What Do You Think: May Employee who Went from work to PT to Car Crash Collect WC Benefits?


Allentown, PA (WorkersCompensation.com) –- In Pennsylvania, an employee who is injured on his way to receive medical treatment for a work-related injury may be entitled to workers’ compensation benefits.  

But what if the employee is not on his way to treatment, but has just left treatment and, although still being paid, is on his way home? A court addressed that question in a case involving an employee for a food and facilities management company who was in a terrible car accident after, ironically, leaving a physical therapy appointment.

The employee initially suffered a work-related injury to his right elbow in August 2019 while working for the company at West Chester University. The employee required physical therapy for the injury.

The company reached an agreement with the employee whereby he could start work earlier in the day at 5:00 a.m., work some hours, and then leave for his therapy appointment.  After therapy, he would be free to do as he pleased for the rest of the workday until his supervisor clocked him out. Since the therapy facility was close to his home, and the employee would have little remaining work time if he went back to the University, the company agreed that he didn’t need to return to work after treatment. But he would be paid until he was clocked out and would be paid for a full work day. 

One day, the employee went to therapy as usual, and left for home, after picking up up his dog. On the way home, he was in a car accident and suffered extensive injuries.

A WCJ denied him workers’ compensation benefits for those injuries, reasoning that he was not injured during the course of employment.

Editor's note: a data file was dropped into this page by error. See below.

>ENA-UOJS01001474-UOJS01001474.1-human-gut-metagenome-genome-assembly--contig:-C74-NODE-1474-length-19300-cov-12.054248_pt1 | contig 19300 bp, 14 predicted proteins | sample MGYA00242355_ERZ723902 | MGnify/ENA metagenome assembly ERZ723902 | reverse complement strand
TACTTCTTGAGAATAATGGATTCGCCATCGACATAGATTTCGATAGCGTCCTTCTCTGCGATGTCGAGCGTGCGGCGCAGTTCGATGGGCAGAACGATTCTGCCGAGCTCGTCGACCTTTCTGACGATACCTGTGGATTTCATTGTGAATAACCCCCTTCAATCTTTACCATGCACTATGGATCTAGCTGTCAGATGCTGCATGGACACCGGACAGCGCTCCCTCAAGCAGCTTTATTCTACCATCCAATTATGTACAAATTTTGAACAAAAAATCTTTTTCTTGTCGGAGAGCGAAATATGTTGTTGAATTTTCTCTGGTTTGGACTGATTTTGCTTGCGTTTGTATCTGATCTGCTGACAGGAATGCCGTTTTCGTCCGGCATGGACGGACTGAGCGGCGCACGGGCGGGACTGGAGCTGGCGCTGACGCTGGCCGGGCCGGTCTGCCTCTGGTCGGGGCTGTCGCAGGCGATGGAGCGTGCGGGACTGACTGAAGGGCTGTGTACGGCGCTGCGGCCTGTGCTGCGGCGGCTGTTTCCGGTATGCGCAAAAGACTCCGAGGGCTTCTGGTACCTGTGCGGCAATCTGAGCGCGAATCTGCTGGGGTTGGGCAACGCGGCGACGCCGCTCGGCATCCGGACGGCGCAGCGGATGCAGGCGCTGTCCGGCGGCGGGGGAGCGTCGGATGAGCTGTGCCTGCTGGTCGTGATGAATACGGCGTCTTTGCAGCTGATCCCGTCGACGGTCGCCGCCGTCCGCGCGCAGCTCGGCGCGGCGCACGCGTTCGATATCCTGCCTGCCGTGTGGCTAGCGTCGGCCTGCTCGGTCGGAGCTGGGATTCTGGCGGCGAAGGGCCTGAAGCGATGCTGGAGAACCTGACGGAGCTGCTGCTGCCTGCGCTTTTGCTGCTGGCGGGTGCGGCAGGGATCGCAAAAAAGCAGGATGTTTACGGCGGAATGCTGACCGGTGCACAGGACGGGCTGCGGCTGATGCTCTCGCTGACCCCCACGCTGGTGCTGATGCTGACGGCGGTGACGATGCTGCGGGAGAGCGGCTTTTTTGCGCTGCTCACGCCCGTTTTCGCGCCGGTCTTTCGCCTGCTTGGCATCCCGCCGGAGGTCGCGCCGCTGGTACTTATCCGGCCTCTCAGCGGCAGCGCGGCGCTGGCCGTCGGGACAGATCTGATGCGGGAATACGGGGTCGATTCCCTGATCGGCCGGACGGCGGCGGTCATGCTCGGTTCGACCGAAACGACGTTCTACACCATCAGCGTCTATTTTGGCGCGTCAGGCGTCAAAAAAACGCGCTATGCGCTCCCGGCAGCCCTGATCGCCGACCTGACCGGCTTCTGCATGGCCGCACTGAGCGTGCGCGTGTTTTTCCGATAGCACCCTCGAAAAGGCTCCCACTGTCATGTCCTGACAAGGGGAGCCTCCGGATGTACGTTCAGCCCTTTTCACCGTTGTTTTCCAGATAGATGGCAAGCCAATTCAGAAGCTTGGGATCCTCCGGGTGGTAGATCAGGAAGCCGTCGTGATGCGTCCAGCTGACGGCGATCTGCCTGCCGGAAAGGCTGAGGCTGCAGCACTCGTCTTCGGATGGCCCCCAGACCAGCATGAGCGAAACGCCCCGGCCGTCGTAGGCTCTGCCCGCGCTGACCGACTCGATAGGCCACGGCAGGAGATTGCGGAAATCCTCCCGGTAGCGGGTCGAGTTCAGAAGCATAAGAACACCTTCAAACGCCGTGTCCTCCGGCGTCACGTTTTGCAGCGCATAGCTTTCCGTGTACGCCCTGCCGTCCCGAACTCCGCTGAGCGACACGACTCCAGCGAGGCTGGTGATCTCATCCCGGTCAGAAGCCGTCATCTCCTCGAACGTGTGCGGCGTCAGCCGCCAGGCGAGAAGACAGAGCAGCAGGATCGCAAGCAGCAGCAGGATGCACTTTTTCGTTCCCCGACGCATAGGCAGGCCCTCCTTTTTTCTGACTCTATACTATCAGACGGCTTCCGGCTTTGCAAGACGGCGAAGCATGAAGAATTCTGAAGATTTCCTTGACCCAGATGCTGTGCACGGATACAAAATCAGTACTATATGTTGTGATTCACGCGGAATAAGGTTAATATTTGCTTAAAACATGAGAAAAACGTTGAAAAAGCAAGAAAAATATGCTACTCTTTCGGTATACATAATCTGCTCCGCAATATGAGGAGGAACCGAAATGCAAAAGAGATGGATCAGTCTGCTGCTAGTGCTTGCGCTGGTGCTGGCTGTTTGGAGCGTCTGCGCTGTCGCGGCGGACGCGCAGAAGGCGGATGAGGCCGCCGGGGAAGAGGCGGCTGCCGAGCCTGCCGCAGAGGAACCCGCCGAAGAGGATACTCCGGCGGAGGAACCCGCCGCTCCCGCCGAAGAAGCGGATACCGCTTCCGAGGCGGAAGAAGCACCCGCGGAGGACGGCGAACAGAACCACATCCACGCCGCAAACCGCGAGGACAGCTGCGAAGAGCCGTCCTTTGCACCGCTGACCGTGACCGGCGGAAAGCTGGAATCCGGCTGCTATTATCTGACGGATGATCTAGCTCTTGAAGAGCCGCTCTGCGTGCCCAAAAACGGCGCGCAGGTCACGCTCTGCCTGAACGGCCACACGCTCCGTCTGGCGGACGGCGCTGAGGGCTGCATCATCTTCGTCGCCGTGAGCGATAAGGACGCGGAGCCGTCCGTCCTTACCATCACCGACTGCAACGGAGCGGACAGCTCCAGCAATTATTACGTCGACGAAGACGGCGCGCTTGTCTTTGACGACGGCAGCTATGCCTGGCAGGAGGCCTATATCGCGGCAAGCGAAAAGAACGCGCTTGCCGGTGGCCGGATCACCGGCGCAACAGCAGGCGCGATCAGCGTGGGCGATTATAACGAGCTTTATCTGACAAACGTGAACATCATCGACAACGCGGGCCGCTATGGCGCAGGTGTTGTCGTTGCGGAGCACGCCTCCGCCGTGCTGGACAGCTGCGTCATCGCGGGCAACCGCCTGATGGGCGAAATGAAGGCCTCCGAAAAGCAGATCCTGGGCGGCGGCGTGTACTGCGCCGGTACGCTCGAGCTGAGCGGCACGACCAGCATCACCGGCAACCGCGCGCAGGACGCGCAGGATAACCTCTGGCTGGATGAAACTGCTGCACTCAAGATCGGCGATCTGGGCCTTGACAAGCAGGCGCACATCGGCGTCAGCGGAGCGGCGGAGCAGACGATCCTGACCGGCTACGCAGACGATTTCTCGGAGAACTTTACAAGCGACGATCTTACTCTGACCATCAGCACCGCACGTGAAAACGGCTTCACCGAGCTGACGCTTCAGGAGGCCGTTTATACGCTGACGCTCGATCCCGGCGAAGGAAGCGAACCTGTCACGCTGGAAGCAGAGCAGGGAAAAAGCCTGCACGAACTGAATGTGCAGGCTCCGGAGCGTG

The employee appealed.

The court explained that a claimant's injury suffered while driving to an appointment necessary for treatment as a result of a work-related injury is work-related, and thus in the course of his employment. Berro v. Workmen's Compensation Appeal Bd., 645 A.2d 342 (Pa. Comm’w Ct. 1994).

Did the accident occur in the course and scope of employment?

A. No. After leaving therapy, the employee had no remaining obligations to the company for the day.

B. Yes. When the accident occurred, he was still on the clock and being paid, technically speaking.

If you chose A, you sided with the court in Blackmon v. Sedexo Global Servs., No. C.D. 2022 (PA Comm’w Ct. 12/07/22), which held that the accident did not occur in the course and scope of employment.

The court pointed out that this was not a case where the employee was on his way to therapy to treat a work-related injury. “[H]e had finished his physical therapy appointment and, although being paid, was left to his own devices to do as he pleased,” the court wrote.

While it was true that the employer was continued to pay him, it did so merely as a courtesy, the court reasoned, because it would have been pointless for the employee to return to work for such a trivial period of time.

“Claimant's workday was, for all intents and purposes, finished for the day, as he had concluded any activities that could be considered furthering the employer’s business,” the court wrote.

The court affirmed the WCJ’s decision denying the employee benefits. 

This feature does not provide legal advice.

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